In Defense of Creative Play


In Defense of Creative Play

That time I got inspired by 100 yards of zipper tape.

The other day I was having a conversation with a friend who is also self employed in a creative field. He was feeling guilty that he was wasting time by spending his day toying around with an idea which was not going to pay the bills or develop a business plan. I pushed back against his guilt, defending the necessity of that kind of creative play. Who is he to say it won’t lead to a breakthrough or big idea that could enhance the kind of work he does. The truth of the matter is that I really wish I spent more time playing with ideas in design and sewing construction for the sake of asking, “What if I did this?”

It isn’t quite that straightforward of course. I am also guilty of buying into the notion that I always need to be productive. I must be creating value, doing paid work for clients, or if i’m not making money, I should be cleaning the house, putting away laundry, and planning what is going to happen for dinner. I can say with absolute certainty that I will never reach the end of my to do list, not as a self employed person with two children. So how do I carve out time to work on an idea just because it is interesting? When do I make the commitment to make things because it would be fun? How do I justify the value of that time when time seems like such a finite resource?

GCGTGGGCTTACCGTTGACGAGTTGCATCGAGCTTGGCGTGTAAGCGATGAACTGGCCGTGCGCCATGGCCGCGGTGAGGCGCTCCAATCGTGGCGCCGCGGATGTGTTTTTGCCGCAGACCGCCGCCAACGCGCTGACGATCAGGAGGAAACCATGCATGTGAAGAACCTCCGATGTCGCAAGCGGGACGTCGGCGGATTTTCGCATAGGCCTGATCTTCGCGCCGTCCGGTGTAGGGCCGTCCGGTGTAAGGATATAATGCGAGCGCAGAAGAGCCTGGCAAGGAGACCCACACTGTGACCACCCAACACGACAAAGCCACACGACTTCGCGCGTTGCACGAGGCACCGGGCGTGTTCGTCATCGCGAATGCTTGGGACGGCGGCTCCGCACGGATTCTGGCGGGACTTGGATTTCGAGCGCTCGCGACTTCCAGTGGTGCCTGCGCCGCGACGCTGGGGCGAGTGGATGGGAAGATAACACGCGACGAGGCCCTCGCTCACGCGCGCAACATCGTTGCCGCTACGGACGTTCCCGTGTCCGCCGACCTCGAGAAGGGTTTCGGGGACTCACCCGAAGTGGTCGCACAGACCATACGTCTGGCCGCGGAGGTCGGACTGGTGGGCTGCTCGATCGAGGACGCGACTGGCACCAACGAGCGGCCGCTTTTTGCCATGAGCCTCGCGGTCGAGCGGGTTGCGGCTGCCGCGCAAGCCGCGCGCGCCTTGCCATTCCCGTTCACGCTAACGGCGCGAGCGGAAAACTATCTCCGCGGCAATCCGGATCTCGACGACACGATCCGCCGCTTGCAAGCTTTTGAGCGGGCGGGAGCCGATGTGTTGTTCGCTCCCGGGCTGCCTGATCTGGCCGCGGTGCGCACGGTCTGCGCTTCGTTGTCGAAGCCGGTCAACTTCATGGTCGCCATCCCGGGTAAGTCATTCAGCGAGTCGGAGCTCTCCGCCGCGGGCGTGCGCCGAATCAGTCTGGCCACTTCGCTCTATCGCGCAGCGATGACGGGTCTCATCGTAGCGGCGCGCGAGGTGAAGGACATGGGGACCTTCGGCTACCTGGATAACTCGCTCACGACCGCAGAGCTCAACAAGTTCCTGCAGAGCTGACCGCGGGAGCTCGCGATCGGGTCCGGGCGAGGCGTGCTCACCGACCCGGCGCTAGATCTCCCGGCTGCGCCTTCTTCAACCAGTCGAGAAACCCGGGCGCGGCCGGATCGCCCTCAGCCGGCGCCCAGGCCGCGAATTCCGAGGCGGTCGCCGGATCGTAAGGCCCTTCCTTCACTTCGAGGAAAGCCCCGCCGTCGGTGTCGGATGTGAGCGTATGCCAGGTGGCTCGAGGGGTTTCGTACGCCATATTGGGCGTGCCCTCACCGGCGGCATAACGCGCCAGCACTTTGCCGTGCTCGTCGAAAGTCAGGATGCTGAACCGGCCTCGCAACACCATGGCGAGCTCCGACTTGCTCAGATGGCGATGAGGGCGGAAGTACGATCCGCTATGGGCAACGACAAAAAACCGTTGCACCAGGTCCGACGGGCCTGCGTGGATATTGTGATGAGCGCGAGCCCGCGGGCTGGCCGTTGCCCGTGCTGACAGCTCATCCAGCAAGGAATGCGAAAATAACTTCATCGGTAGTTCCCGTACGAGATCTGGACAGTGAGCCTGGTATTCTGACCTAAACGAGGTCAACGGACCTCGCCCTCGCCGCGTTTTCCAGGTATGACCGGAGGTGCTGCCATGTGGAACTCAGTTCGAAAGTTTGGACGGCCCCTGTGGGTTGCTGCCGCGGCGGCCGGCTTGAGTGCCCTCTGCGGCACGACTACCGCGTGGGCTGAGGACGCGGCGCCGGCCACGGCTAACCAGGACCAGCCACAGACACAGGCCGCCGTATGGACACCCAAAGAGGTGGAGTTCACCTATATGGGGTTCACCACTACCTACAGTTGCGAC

Years ago, I was looking at a San Diego Hat Company product. It was made from grosgrain ribbon sewn in a continuous spiral to create the crown and brim of a hat. This method, using straw, goes back centuries. I wondered how it could be adapted to shape and conform to the female form as clothing. I happened to have part of a 100 yard spool of black zipper tape left over from a project, so I decided to see what would happen if I used that. For weeks, this idea floated around in my head, as I thought about different ways to create shape and dimension by working in thin strips of zipper tape sewn together.

Making the zipper dress was an enormous amount of fun and challenge in equal measure. It was entirely draped on a dress form padded out to my size, pinned in place, then stitched. The edges are bound with cotton bias. The skirt is made from a single continuous spiral, and has to be unwound several rows in order to come on an off, which makes it not very practical to wear in a public restroom. The zipper dress feels like modern armor to wear, which feels incredibly powerful.

Avery Ribbon Dress

Several years later, when a client came to me asking for a dress made from grosgrain ribbon, I was able to give her an enthusiastic yes because I had a real sense of how to make that construction work. Here is an example where curiosity and play can lead to innovation that I can apply directly to my work. I wonder what I would be making now if I devoted more time to exploring ideas of design and constructon independent of client work.

For those of you in full time employment, is there any room for exploration in your job? Those of you who are self employed, how do you deal with tangential ideas? How has having children changed your relationship with this kind of creative exploration?